- Consider the availability of veggies at your grocery store. Maybe you want to grow tomatillo, instead of cabbage or carrots which are available. Also, certain veggies are so far superior when home-grown, it’s almost a shame not to consider (we’re thinking of garden lettuce and tomatoes!). Also, home-grown herbs are far less expensive than grocery store herbs.
- Summer vacation? Remember that tomatos and zucchinis are growing in the middle of summer. If you’re gone part of the summer, you need someone to look after the drops or they will suffer. Or, you could just plant cool-season crops such as lettuce and kale and root veggies.
- Use high-quality seeds. Seed packets are less expensive than individual plants, but if seeds don’t germinate, your money—and time—are wasted. A few extra cents spent in spring for that year’s seeds will pay off in higher yields at harvesttime. If you plan ahead, buying straight from the nursery seedsmen is cheaper and higher-quality. See a list of of mail-order seed catalogs here
Where and When to Plant?
If you are simply growing two or three tomato plants, this process is easy. But if you plant to grow a full garden, you need to consider:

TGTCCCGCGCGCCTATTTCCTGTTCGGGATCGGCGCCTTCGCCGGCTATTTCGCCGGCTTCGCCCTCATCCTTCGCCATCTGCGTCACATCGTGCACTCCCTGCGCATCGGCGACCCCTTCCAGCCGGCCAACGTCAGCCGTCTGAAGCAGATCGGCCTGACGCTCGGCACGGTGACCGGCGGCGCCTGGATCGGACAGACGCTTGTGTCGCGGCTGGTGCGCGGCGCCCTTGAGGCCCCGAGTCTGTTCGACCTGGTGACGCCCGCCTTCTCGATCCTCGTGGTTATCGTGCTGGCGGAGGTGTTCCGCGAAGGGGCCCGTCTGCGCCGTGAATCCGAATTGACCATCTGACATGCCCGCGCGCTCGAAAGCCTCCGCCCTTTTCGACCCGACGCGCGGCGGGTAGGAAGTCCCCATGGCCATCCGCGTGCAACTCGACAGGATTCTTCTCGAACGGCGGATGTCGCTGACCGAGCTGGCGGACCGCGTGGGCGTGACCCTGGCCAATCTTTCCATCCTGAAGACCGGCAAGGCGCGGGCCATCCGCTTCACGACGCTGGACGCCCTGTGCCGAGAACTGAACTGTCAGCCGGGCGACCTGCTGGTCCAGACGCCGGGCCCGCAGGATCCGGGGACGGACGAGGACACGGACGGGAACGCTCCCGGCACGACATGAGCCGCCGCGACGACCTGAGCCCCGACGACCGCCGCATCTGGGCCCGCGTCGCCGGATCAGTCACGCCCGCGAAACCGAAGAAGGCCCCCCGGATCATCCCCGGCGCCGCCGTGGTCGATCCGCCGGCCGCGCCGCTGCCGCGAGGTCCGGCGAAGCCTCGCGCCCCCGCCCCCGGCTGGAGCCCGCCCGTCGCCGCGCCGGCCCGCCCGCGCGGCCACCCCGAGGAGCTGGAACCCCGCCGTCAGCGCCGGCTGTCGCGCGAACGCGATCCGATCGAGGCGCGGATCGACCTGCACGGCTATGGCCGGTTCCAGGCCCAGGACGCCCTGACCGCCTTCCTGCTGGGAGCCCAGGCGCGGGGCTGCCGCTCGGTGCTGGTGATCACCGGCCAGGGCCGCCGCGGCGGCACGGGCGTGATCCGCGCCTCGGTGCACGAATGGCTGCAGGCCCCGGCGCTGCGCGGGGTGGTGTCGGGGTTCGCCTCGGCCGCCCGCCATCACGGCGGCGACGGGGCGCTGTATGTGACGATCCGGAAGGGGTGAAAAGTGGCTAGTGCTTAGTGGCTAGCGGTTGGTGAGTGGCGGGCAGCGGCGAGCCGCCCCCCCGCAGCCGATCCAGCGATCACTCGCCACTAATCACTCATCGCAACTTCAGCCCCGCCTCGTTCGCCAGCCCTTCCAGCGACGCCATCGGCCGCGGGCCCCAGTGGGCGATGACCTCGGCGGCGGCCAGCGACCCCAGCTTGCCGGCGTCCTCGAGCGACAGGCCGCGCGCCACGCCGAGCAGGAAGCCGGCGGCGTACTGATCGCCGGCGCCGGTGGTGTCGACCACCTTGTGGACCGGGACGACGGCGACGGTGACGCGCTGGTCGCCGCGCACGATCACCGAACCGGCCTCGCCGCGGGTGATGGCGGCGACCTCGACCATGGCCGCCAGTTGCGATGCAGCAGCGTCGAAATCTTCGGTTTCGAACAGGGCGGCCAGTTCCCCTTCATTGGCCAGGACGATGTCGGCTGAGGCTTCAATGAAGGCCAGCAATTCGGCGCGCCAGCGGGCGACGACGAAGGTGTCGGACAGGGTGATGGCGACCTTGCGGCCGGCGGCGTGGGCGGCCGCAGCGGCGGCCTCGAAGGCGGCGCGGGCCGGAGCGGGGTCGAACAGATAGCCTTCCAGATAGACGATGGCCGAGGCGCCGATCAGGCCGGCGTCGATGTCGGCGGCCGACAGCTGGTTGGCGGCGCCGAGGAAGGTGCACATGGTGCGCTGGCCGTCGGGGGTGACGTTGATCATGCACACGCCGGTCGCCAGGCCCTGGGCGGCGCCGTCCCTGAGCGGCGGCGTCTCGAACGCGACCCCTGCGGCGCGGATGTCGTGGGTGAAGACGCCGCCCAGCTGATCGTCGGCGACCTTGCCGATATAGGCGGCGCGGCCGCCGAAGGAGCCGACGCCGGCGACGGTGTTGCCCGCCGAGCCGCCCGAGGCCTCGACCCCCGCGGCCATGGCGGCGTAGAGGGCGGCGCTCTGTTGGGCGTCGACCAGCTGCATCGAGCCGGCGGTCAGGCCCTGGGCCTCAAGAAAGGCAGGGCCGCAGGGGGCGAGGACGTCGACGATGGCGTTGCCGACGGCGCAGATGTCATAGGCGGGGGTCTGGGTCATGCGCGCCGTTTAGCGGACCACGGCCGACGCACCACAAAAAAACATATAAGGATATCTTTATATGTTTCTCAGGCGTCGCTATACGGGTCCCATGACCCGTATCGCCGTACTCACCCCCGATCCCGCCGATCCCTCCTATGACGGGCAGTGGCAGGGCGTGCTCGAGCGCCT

- Where each vegetable will go?
- When each vegetable needs to be planted.
Here are a few guidelines to arranging your vegetables:
- There are “cool-season” veggies that grow in spring (eq, lettuce, spinach, root veggies) and “warm-season” veggies that aren’t planted until the soil warms up (eq, tomatoes, peppers). Plant cool-season crops after spring frost and then plant warm-season crops in the same area later in the season.
- Plant tall veggies (such as pole beans or a trellis or sweet corn) on the north side of the garden so they don’t shade shorter plants. If you do get shade in a part of your garden, save that area for small cool-season veggies. If shade is unavoidable in parts of your garden, save those areas for cool-season vegetables which appreciate shade as the weather heats up.